But she is not me. She is her. Her body. Her interests. Her personality, even if it mirrors mine in so many ways, is not for me to meddle with. Even when I don’t understand her. And I frequently don’t. But I respect her. I give her room to make choices and know all the options and consequences. I make hard choices, like leaving behind a standardized school system when it was clear they weren’t going to give her the respect she deserved…even though I didn’t know what else we would do.

The payback for this is that she respects me right back. Without conflict (most of the time…lol…), we enjoy each other’s company. She listens to me as much as I listen to her. She gives me a break as often as I give her one. She tolerates my differences from her to the level that I tolerate her differences from me.

I hate to say it, but her toddlerhood, the time between baby and kid, was not enjoyable to me. It was a lot of work and a lot of challenges. But this second toddlerhood, with her between kid and adult, is one of the best times I’ve had with her so far.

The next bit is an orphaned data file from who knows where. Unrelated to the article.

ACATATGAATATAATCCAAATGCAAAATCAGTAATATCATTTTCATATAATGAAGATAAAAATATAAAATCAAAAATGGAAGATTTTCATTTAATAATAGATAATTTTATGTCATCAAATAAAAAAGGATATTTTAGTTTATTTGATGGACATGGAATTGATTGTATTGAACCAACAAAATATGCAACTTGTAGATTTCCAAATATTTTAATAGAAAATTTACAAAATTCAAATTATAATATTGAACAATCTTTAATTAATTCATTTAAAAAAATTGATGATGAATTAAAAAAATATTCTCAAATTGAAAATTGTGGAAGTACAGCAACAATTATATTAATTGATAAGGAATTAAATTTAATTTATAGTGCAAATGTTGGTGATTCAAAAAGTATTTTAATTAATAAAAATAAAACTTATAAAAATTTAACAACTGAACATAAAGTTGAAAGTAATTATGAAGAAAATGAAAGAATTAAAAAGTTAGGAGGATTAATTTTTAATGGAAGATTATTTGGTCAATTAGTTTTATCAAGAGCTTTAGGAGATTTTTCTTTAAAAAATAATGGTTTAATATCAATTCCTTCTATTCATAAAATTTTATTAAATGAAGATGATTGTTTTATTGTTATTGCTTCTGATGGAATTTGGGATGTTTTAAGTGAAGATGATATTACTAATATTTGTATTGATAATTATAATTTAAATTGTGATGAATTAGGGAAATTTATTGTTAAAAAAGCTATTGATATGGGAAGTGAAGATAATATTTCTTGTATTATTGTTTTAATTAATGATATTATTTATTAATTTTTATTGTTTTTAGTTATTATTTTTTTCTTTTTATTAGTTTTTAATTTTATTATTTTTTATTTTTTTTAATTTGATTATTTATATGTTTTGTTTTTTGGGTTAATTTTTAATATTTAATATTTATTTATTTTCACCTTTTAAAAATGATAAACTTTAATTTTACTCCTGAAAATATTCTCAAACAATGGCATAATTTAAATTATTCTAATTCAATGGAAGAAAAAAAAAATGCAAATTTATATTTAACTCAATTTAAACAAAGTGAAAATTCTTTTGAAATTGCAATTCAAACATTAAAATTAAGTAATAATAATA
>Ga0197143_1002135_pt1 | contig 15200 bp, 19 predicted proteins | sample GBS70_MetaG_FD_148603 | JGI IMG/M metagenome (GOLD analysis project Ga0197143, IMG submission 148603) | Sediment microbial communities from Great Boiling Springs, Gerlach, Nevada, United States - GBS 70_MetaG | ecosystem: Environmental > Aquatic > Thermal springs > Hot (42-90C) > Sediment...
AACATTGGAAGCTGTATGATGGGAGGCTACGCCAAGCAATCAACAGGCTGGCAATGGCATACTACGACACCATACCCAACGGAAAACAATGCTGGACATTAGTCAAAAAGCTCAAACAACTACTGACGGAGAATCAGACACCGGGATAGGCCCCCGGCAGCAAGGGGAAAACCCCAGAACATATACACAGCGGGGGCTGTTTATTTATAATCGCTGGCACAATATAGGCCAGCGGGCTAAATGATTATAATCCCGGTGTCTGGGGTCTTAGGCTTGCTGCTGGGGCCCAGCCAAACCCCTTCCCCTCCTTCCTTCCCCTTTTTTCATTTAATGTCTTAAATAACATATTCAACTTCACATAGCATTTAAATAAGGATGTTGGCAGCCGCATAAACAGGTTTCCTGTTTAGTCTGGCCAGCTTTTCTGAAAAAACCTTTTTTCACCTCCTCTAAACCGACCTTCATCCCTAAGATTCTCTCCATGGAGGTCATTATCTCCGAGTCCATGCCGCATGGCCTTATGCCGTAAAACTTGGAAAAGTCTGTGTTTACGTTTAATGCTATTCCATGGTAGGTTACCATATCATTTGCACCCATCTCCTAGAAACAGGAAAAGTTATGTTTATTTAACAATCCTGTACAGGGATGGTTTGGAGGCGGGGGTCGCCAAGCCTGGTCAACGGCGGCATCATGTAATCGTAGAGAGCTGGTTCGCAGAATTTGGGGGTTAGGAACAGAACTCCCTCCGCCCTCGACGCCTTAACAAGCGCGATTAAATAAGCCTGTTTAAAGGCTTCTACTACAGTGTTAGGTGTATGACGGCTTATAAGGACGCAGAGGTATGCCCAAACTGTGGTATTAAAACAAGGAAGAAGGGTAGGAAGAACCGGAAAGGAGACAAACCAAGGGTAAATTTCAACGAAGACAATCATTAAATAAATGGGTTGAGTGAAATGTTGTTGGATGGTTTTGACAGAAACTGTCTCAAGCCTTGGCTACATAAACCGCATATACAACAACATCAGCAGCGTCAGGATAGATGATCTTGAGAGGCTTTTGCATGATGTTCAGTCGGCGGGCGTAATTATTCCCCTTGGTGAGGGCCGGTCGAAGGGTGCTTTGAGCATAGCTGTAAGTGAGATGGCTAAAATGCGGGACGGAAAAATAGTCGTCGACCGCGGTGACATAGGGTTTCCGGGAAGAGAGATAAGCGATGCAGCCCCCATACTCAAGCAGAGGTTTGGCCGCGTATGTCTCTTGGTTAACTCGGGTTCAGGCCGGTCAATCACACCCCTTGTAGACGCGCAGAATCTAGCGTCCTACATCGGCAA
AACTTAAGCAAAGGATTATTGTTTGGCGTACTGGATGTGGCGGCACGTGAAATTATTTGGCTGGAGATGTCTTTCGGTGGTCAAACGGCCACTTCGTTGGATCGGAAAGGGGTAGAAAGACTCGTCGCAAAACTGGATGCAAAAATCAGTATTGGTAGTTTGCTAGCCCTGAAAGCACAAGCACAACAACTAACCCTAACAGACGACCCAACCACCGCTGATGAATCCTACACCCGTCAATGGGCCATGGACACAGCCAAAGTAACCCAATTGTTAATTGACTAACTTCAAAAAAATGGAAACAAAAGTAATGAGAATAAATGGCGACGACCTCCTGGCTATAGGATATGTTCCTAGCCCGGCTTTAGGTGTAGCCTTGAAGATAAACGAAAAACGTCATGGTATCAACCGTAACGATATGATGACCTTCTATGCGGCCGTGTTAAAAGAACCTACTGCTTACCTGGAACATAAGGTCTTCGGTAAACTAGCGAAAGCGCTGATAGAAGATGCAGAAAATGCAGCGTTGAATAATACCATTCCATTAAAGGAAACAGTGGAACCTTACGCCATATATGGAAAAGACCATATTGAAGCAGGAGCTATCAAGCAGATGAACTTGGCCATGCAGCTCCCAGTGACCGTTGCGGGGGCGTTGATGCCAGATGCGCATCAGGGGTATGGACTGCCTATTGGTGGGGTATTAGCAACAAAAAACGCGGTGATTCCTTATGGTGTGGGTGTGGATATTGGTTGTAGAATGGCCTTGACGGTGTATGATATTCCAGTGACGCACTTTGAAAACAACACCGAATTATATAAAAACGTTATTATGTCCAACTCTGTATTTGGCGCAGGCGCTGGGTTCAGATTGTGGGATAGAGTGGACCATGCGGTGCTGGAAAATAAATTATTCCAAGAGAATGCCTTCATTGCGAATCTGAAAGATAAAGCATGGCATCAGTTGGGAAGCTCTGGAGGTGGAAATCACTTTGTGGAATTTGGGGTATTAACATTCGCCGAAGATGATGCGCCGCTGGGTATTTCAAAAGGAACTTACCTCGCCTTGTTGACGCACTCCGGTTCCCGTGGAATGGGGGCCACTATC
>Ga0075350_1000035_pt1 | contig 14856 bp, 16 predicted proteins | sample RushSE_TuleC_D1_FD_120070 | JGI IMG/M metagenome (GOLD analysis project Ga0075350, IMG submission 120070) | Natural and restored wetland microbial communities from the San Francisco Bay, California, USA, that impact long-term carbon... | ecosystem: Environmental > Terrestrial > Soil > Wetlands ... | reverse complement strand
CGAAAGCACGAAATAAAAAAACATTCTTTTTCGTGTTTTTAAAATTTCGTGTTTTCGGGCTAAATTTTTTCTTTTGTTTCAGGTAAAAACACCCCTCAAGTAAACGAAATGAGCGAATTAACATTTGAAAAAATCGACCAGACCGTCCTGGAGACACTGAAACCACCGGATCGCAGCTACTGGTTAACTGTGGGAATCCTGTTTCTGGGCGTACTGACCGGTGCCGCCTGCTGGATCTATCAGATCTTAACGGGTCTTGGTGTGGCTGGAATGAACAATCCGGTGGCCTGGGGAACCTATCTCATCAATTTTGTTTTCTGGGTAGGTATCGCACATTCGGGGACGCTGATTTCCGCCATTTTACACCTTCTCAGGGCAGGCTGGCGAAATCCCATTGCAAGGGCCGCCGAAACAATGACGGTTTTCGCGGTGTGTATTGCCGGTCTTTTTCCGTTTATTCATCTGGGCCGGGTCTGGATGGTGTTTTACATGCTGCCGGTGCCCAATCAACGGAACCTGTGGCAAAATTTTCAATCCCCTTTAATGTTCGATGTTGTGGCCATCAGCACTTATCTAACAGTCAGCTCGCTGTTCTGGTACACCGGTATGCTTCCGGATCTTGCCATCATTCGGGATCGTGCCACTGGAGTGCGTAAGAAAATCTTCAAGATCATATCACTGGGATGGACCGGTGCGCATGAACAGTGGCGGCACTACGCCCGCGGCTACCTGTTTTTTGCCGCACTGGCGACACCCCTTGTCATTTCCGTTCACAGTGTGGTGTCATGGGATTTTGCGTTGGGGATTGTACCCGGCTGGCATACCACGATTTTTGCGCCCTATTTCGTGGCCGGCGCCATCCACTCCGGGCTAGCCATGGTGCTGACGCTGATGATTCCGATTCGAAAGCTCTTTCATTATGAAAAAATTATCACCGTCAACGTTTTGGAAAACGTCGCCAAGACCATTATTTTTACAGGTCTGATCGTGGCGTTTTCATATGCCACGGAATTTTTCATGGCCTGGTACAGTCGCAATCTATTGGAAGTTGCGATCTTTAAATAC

On a side note, things here in Colorado have taken a turn for the overwhelming. This whole moving thing does not play to my strengths. At all. Romping around at the beach DOES play to my strengths. Totally. But there is no beach here. Just a cold, blustery (as in, freakishly strong) winds and a sun that offers no warmth.

I will hide in my double peppermint hot chocolate a little longer here at Starbucks, and then return to the fray…

Photo on 2010-04-13 at 14.14


13 Responses

  1. What a lovely post you fabulous woman you. Thank you for reminding me what I need to remember about my own girl. I try so hard and flip flop ALL the time ….. gah…. good to know it’s worth it in the end!!

    Good luck in Colorado…. the wind is doing it’s damnedest here in Nebraska and I’m betting we’re in for some Tornadoes sooner or later.

    Head for the sea, quick quick quick !!!

    • the wind is driving me insane!

      Oh, wait, I’m already there. Nevermind. But it is very windy! I hope you never got any tornadoes, but don’t get blown away!

  2. Ditto what Tiffany said!! Except here on the east coast Australia the autumn days are sunny with a cool breeze. Perfect.